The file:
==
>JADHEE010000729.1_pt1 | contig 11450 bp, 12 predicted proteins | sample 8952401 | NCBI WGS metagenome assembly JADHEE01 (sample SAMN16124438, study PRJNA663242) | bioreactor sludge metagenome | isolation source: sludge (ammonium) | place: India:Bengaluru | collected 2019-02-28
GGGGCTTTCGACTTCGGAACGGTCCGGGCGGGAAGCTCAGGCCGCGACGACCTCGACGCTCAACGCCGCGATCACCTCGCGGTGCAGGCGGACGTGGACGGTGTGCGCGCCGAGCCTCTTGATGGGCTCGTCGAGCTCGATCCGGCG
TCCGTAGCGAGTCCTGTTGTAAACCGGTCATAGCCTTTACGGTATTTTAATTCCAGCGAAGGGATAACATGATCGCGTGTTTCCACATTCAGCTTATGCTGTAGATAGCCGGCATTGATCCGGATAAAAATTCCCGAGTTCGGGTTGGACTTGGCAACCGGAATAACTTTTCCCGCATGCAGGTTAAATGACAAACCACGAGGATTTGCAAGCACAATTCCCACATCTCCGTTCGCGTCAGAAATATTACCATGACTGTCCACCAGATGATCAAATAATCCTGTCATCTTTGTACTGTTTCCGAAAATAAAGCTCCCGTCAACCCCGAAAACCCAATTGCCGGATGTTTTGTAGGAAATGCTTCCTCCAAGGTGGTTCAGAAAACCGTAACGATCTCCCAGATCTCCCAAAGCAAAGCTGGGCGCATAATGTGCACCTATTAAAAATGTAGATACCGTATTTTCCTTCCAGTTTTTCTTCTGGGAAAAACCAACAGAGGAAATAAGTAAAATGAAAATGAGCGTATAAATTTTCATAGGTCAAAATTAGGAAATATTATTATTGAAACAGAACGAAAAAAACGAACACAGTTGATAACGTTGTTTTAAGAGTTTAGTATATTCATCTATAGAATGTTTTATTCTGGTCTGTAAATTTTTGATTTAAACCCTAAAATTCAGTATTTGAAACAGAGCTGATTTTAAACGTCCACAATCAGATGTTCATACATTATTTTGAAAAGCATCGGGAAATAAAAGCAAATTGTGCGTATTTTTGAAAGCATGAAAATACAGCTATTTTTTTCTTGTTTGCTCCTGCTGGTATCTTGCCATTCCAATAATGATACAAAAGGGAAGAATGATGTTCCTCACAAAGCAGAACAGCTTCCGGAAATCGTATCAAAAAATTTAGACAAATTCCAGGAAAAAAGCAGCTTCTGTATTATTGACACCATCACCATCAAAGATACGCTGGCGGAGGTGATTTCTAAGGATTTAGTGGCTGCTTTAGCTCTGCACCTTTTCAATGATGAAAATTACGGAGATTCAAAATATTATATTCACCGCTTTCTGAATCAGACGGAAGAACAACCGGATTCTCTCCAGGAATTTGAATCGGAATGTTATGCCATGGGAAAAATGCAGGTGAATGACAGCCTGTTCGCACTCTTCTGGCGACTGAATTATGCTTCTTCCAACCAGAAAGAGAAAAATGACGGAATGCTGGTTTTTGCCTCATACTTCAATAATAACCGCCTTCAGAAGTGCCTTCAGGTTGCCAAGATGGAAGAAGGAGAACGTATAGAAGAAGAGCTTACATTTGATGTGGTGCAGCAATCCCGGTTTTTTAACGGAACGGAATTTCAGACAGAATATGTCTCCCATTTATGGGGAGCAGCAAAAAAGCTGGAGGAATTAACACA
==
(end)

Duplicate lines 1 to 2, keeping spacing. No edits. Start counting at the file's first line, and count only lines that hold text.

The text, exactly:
>JADHEE010000729.1_pt1 | contig 11450 bp, 12 predicted proteins | sample 8952401 | NCBI WGS metagenome assembly JADHEE01 (sample SAMN16124438, study PRJNA663242) | bioreactor sludge metagenome | isolation source: sludge (ammonium) | place: India:Bengaluru | collected 2019-02-28
GGGGCTTTCGACTTCGGAACGGTCCGGGCGGGAAGCTCAGGCCGCGACGACCTCGACGCTCAACGCCGCGATCACCTCGCGGTGCAGGCGGACGTGGACGGTGTGCGCGCCGAGCCTCTTGATGGGCTCGTCGAGCTCGATCCGGCG